Early in my fetish collecting, I became enamored of Chinese turquoise, specifically the green stone with heavy black-to-gold matrix from the Hubei province. The carvings were pricey, so I didn't acquire many. Following that, I learned about native-to-Zuni stones, and religiously collected those. Beautiful, but mostly brown. So, I moved on to Royston seam turquoise, and boulder opal, and mother-of-pearl. I do have favorites, but I don't collect purely to have an example of every stone. It was years before I saw the beauty of ocean jasper, and it was almost gone before I got a couple of pieces. Same with Sonoran sunrise. And every week we get carvings in stones I've never seen before. There are people who collect strictly as an example of the material. The carving is secondary, and just a nice way to display their rock collection. Some of those collectors eventually appreciate the carvings as sculptural art, and others focus strictly on the mineral values. The reason is important only to the collector.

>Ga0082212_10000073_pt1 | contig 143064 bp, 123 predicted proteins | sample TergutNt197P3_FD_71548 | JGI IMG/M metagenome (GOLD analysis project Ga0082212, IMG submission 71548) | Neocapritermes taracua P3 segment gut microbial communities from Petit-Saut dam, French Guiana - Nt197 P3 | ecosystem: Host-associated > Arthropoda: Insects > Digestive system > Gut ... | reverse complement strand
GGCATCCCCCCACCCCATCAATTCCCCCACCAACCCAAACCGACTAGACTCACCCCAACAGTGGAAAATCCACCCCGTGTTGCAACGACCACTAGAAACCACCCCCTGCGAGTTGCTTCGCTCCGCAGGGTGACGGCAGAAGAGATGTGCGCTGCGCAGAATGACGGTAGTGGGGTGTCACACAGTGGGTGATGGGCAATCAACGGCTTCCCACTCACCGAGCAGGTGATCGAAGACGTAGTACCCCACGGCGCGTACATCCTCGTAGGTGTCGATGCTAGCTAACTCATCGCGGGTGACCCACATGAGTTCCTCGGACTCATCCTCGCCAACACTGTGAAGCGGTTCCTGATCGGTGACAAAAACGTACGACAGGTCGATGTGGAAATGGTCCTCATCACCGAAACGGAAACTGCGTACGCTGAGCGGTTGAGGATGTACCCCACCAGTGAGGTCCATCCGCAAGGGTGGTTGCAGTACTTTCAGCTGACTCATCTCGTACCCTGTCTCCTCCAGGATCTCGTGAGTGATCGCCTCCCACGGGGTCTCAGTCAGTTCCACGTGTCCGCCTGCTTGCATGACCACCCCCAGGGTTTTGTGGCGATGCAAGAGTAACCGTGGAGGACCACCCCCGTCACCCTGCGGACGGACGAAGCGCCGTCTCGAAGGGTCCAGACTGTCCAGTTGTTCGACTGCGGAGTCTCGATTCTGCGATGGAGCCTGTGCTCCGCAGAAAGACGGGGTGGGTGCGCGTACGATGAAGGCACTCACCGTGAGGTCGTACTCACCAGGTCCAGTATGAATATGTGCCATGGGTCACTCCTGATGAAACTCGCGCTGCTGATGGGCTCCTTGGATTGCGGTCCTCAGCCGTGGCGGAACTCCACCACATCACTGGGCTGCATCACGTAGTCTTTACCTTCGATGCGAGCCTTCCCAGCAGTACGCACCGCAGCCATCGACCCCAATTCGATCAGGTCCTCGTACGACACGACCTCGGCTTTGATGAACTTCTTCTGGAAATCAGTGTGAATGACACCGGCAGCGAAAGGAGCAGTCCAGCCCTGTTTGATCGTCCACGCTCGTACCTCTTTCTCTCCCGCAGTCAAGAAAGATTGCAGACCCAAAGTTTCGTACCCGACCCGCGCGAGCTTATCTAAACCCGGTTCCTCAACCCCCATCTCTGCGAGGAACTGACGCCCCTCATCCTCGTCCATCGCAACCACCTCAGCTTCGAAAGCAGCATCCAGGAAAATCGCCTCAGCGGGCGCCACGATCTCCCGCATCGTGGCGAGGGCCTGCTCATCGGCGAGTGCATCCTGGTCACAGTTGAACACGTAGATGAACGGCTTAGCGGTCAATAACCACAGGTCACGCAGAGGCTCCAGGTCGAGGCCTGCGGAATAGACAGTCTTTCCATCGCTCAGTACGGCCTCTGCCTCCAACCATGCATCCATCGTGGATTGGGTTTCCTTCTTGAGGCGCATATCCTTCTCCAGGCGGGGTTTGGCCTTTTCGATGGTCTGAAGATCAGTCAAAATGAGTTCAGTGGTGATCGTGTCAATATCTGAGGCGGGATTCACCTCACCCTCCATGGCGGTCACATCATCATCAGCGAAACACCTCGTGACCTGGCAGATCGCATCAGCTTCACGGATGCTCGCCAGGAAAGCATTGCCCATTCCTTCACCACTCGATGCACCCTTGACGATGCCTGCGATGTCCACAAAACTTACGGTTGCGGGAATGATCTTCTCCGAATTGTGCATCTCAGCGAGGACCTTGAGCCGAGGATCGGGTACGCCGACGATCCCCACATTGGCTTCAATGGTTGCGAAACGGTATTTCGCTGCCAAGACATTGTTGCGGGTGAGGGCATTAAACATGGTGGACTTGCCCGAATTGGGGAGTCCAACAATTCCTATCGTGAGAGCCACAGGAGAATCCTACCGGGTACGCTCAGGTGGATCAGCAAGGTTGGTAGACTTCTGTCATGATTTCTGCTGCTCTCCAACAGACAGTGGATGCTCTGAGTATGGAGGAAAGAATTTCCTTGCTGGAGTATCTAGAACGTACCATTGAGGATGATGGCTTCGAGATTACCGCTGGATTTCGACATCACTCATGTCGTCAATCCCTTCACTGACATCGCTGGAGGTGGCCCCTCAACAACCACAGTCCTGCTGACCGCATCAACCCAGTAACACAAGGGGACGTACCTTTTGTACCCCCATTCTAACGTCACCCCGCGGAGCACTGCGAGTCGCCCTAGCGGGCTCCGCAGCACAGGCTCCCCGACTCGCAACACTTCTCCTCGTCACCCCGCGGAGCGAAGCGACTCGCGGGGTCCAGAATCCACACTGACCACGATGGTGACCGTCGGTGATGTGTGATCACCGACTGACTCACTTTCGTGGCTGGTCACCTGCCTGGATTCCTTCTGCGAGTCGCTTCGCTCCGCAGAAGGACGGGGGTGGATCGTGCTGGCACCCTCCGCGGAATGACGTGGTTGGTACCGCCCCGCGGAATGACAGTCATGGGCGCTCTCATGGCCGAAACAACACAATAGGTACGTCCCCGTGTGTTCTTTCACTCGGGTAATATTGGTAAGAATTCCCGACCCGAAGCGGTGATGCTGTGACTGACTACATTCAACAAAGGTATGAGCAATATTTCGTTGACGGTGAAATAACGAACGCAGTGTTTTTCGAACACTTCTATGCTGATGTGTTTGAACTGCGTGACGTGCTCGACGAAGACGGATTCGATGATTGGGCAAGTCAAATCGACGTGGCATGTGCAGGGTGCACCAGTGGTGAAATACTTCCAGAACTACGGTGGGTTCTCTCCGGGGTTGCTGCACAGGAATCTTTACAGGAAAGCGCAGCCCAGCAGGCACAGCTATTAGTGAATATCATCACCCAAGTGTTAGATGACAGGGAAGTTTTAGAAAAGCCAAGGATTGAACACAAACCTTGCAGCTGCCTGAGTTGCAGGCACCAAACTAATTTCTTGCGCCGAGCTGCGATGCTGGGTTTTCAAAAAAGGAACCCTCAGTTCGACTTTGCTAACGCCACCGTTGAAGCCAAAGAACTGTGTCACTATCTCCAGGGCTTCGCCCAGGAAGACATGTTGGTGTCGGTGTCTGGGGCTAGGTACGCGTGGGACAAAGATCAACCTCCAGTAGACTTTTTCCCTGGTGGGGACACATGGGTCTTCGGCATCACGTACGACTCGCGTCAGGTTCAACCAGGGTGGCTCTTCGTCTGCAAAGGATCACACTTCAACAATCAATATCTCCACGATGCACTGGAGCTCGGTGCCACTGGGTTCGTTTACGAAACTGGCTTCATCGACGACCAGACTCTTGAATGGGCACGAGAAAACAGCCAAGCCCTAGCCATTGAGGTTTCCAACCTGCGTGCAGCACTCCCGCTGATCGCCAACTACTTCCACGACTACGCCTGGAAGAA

What do you collect?
I collect Zuni fetish carvings, Cochiti carvings, Pueblo pottery, baskets, sculpture, paintings, Japanese tea bowls, porcelain by my potter friend and her students, shoes.
My largest collection by number is Zuni fetishes. My first carving was a gift. I was attracted by a small glowing turquoise object in a case of pottery and asked what it was. I meant what is the object, what is the material, and what is it doing in the pottery case? It was a fluorite bear carved by Abby Quam, and the shop owner gave it to me. After that, during my frequent visits to the southwest, I always purchased an Abby Quam bear for my collection. The style was easy to spot even though Abby did not always sign her work. And she used many different stones, so I could usually find something new for my collection.
Ah, but that was early days.